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Same-sex couples in San Francisco mark third anniversary of marriage licenses

Same-sex marriage champion Mayor Gavin Newsom received adulatory
applause at San Francisco City Hall today, the 3rd anniversary
of same-sex marriage license issuance.
Photos by Pia Torelli

By Lara Moscrip, Bay City News Service

February 12, 2007

SAN FRANCISCO (BCN) - Three same-sex couples who traveled to San Francisco City Hall three years ago today for marriage certificates returned to the site of their nuptials this morning to share their stories in a roundtable discussion with Mayor Gavin Newsom.

Although a state appeals court in San Francisco ruled in October that same-sex couples do not have a right to marry in California, the couples gathered to express what their marriages, or their attempts to marry, meant to them personally as well as legally. The couples are among 11 couples taking part of the lawsuit that will be heard by the California Supreme Court this spring, according to the mayor's office.

John Lewis and Stuart Gaffney were married Feb. 12, 2004 in San Francisco and plan to celebrate their 20th anniversary this year. Lewis held up their now-void marriage certificate and said, "We want to get that joy, to get that dignity back."

Pali Cooper and Jeanne Rizzo of Marin County have been a couple for 15 years and had an appointment at City Hall three years ago in March to get married. Surrounded by friends, family and their son, they approached the counter and noticed a sign, alerting them that the California Supreme Court had just issued a stay to halt same-sex marriages in the city.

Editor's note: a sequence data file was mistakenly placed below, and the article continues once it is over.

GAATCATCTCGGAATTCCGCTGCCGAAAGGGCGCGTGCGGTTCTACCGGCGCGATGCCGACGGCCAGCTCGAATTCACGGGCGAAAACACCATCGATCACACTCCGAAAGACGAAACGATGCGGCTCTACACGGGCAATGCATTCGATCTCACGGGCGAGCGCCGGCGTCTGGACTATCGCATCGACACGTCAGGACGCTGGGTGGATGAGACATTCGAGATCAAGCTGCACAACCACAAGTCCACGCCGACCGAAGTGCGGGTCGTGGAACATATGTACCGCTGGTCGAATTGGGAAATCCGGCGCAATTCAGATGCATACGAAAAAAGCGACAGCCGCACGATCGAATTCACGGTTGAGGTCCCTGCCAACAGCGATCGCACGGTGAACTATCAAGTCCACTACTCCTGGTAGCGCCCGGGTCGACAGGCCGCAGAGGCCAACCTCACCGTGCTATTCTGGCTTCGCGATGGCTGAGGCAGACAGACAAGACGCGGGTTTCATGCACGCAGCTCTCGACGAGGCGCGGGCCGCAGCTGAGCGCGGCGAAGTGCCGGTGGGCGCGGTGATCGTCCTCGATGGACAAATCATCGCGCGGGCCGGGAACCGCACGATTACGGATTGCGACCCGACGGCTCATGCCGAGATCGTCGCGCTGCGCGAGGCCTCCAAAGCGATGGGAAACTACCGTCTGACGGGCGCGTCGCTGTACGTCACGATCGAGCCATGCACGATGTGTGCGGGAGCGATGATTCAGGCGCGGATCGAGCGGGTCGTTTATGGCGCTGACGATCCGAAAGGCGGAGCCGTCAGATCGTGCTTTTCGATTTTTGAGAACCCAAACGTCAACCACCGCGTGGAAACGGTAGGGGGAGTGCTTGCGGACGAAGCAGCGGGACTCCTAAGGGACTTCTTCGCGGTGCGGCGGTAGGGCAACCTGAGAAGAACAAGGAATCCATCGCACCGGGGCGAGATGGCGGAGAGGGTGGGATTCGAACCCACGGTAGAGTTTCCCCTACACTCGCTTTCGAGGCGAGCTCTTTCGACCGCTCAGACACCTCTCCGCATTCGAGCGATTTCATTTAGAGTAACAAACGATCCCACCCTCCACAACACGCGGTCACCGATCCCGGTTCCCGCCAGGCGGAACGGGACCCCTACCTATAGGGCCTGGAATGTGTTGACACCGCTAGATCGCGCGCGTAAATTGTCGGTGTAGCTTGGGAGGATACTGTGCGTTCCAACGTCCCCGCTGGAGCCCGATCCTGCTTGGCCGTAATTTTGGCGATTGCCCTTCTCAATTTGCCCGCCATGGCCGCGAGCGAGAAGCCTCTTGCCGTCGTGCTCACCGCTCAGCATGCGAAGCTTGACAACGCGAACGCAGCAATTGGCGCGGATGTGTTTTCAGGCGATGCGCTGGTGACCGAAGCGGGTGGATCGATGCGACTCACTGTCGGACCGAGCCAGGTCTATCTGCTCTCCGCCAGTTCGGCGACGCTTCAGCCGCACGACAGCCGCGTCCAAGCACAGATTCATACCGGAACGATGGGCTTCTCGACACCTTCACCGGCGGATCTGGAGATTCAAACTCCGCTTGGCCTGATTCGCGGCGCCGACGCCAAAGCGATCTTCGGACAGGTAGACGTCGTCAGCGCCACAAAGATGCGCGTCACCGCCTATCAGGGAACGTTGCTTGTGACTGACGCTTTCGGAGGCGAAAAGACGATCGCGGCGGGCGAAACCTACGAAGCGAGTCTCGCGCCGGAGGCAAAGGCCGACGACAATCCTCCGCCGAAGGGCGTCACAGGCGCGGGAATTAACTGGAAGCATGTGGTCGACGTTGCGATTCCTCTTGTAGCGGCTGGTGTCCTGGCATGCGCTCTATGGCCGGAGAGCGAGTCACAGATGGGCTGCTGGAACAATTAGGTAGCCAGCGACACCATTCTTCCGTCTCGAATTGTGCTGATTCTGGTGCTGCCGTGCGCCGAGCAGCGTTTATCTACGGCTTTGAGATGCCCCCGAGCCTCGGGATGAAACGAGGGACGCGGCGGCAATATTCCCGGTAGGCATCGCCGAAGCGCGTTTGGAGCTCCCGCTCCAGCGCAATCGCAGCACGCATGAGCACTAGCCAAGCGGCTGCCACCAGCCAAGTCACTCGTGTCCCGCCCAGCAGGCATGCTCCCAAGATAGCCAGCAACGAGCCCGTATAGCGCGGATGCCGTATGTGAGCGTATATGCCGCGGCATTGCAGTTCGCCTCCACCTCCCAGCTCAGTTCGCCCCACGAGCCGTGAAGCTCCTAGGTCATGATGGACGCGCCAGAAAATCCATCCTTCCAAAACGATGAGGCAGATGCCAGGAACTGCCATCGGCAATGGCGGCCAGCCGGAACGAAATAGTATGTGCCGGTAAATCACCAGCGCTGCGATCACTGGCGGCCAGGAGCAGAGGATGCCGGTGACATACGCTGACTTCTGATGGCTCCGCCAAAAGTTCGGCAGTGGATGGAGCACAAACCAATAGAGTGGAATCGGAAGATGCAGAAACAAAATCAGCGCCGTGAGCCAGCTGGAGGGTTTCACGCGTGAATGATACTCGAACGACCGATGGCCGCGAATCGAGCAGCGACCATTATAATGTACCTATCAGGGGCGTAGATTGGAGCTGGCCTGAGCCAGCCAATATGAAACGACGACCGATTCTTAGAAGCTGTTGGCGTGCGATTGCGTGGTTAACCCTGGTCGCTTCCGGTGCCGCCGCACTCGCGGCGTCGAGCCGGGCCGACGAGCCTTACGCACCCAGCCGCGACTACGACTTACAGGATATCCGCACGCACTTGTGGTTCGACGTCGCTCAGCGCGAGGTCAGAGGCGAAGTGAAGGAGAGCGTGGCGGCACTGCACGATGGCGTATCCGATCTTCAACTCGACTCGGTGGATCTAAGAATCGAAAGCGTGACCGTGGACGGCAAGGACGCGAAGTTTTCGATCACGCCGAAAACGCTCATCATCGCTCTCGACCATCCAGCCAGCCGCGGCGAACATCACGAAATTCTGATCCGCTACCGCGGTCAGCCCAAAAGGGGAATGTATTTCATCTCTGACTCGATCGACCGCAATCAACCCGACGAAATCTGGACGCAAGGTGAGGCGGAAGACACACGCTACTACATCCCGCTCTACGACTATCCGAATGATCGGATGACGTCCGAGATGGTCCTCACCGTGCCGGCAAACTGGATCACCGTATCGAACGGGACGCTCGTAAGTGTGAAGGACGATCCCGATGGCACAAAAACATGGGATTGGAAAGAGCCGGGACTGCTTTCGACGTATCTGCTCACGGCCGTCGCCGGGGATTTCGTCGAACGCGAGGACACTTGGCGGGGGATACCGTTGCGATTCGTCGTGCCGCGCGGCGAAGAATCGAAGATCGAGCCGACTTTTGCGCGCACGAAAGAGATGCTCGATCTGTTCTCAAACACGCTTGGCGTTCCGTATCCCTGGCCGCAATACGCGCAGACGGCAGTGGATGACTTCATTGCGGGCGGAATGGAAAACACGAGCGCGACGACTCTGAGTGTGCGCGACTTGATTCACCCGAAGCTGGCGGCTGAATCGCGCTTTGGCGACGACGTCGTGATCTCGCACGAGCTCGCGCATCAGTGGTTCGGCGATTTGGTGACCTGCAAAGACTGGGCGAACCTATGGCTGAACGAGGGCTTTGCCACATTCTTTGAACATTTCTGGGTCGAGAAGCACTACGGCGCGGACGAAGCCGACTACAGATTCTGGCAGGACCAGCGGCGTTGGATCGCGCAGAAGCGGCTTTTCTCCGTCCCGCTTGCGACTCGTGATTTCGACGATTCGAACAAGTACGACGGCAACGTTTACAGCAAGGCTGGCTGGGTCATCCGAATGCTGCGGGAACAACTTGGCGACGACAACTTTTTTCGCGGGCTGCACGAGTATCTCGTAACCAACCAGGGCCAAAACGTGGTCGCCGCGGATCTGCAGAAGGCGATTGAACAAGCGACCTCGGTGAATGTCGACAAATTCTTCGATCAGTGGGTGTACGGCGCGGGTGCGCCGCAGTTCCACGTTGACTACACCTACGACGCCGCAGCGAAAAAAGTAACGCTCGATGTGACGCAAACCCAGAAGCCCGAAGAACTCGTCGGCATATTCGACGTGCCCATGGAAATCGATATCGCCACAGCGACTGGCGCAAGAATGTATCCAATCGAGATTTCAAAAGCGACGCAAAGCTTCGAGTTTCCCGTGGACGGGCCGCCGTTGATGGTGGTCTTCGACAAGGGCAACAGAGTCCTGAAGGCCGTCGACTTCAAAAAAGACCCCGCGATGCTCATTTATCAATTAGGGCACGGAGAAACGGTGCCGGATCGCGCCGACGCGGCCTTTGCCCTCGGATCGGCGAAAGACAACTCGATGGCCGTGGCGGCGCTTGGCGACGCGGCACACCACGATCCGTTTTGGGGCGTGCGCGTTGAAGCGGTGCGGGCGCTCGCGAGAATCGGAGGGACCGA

Both Cooper and Rizzo said their family members shared in their shock and sadness of being turned away.

Kate Kendell, an attorney for the National Center for Lesbian Rights said that she hopes the issue will be decided this year. The NCLR filed a lawsuit on behalf of the 11 same-sex couples March 12, 2004, the day after the California Supreme Court forced the city to stop issuing marriage licenses. San Francisco issued more than 4,000 marriage licenses in February and March of 2004, Kendell said.

According to Kendell, the NCLR will file its brief with the court March 19 and expects oral arguments to take place before the court this spring, with a ruling expected in the first half of 2008.

Mayor Gavin Newsom said he has no regrets with his decision to issue marriage licenses to same-sex couples and notes that despite the legal set back in October, "even when we've lost, we've lost with dissent."

Newsom said he hopes that the California Supreme Court will strictly interpret the state's constitution to reach its decision regarding same-sex marriage. He says that President George W. Bush served as an indirect source of inspiration for his decision three years ago to issue marriage licenses.

"There's a reason Bush wanted to change the Constitution, he was worried the Constitution was too fair," Newsom said.

Copyright © 2007 by Bay City News, Inc. -- Republication, Rebroadcast or any other Reuse without the express written consent of Bay City News, Inc. is prohibited.




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